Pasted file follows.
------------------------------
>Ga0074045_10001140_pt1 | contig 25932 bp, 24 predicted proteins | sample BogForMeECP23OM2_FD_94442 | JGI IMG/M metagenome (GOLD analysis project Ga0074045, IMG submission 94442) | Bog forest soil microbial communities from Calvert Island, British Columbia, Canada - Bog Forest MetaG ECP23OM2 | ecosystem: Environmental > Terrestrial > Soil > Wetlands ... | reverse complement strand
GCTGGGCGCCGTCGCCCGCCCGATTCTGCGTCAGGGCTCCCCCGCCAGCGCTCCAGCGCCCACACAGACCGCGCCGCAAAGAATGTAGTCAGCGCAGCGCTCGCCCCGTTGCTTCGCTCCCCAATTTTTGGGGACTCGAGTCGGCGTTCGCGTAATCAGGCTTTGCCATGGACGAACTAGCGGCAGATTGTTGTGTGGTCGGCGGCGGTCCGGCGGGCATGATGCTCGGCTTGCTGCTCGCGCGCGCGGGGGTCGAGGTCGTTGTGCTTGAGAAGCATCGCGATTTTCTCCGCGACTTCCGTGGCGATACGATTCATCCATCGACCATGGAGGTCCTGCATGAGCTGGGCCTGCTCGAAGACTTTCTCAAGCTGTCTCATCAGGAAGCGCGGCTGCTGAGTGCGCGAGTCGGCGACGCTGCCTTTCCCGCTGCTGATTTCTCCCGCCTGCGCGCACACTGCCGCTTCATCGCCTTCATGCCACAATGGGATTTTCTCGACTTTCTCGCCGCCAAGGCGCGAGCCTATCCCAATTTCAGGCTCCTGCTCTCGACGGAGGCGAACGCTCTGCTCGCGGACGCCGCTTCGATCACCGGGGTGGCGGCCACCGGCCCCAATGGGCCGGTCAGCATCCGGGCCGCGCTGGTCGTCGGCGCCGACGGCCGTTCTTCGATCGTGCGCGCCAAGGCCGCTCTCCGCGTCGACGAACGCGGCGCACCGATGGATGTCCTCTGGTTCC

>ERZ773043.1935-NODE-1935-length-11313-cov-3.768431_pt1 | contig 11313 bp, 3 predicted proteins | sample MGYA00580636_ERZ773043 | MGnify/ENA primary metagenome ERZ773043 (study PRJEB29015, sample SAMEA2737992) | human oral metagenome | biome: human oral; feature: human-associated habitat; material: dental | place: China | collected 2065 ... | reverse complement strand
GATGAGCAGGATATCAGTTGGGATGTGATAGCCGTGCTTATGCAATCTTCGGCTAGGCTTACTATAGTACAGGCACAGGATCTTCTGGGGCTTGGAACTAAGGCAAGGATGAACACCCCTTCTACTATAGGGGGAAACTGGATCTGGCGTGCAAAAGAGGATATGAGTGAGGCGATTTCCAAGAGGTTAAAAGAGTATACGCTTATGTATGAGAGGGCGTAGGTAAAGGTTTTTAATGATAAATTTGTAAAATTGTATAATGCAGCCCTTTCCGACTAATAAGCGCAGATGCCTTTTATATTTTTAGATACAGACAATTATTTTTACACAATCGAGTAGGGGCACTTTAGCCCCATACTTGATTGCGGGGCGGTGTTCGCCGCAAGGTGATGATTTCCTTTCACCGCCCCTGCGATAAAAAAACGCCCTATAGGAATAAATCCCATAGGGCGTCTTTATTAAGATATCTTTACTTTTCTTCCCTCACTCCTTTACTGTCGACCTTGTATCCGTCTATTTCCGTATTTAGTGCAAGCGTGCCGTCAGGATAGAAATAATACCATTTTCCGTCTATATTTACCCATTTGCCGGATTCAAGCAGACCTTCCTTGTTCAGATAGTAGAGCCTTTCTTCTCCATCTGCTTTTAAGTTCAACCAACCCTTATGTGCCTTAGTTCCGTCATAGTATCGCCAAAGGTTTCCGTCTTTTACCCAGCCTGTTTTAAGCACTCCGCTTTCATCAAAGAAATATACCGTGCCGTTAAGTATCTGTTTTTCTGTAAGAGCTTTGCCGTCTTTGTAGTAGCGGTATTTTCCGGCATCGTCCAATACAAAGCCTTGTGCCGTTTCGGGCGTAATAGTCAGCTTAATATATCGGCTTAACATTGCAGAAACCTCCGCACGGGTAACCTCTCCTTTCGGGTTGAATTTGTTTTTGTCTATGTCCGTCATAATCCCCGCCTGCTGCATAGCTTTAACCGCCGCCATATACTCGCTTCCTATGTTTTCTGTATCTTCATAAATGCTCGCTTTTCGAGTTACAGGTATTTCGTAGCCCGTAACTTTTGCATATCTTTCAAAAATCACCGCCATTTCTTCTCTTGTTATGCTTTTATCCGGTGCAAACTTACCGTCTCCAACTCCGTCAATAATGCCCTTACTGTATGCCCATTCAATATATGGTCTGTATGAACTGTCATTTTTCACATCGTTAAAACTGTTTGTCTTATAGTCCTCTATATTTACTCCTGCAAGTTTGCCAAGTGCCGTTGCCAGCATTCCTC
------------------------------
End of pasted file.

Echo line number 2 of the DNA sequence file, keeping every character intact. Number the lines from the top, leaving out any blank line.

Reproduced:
GCTGGGCGCCGTCGCCCGCCCGATTCTGCGTCAGGGCTCCCCCGCCAGCGCTCCAGCGCCCACACAGACCGCGCCGCAAAGAATGTAGTCAGCGCAGCGCTCGCCCCGTTGCTTCGCTCCCCAATTTTTGGGGACTCGAGTCGGCGTTCGCGTAATCAGGCTTTGCCATGGACGAACTAGCGGCAGATTGTTGTGTGGTCGGCGGCGGTCCGGCGGGCATGATGCTCGGCTTGCTGCTCGCGCGCGCGGGGGTCGAGGTCGTTGTGCTTGAGAAGCATCGCGATTTTCTCCGCGACTTCCGTGGCGATACGATTCATCCATCGACCATGGAGGTCCTGCATGAGCTGGGCCTGCTCGAAGACTTTCTCAAGCTGTCTCATCAGGAAGCGCGGCTGCTGAGTGCGCGAGTCGGCGACGCTGCCTTTCCCGCTGCTGATTTCTCCCGCCTGCGCGCACACTGCCGCTTCATCGCCTTCATGCCACAATGGGATTTTCTCGACTTTCTCGCCGCCAAGGCGCGAGCCTATCCCAATTTCAGGCTCCTGCTCTCGACGGAGGCGAACGCTCTGCTCGCGGACGCCGCTTCGATCACCGGGGTGGCGGCCACCGGCCCCAATGGGCCGGTCAGCATCCGGGCCGCGCTGGTCGTCGGCGCCGACGGCCGTTCTTCGATCGTGCGCGCCAAGGCCGCTCTCCGCGTCGACGAACGCGGCGCACCGATGGATGTCCTCTGGTTCC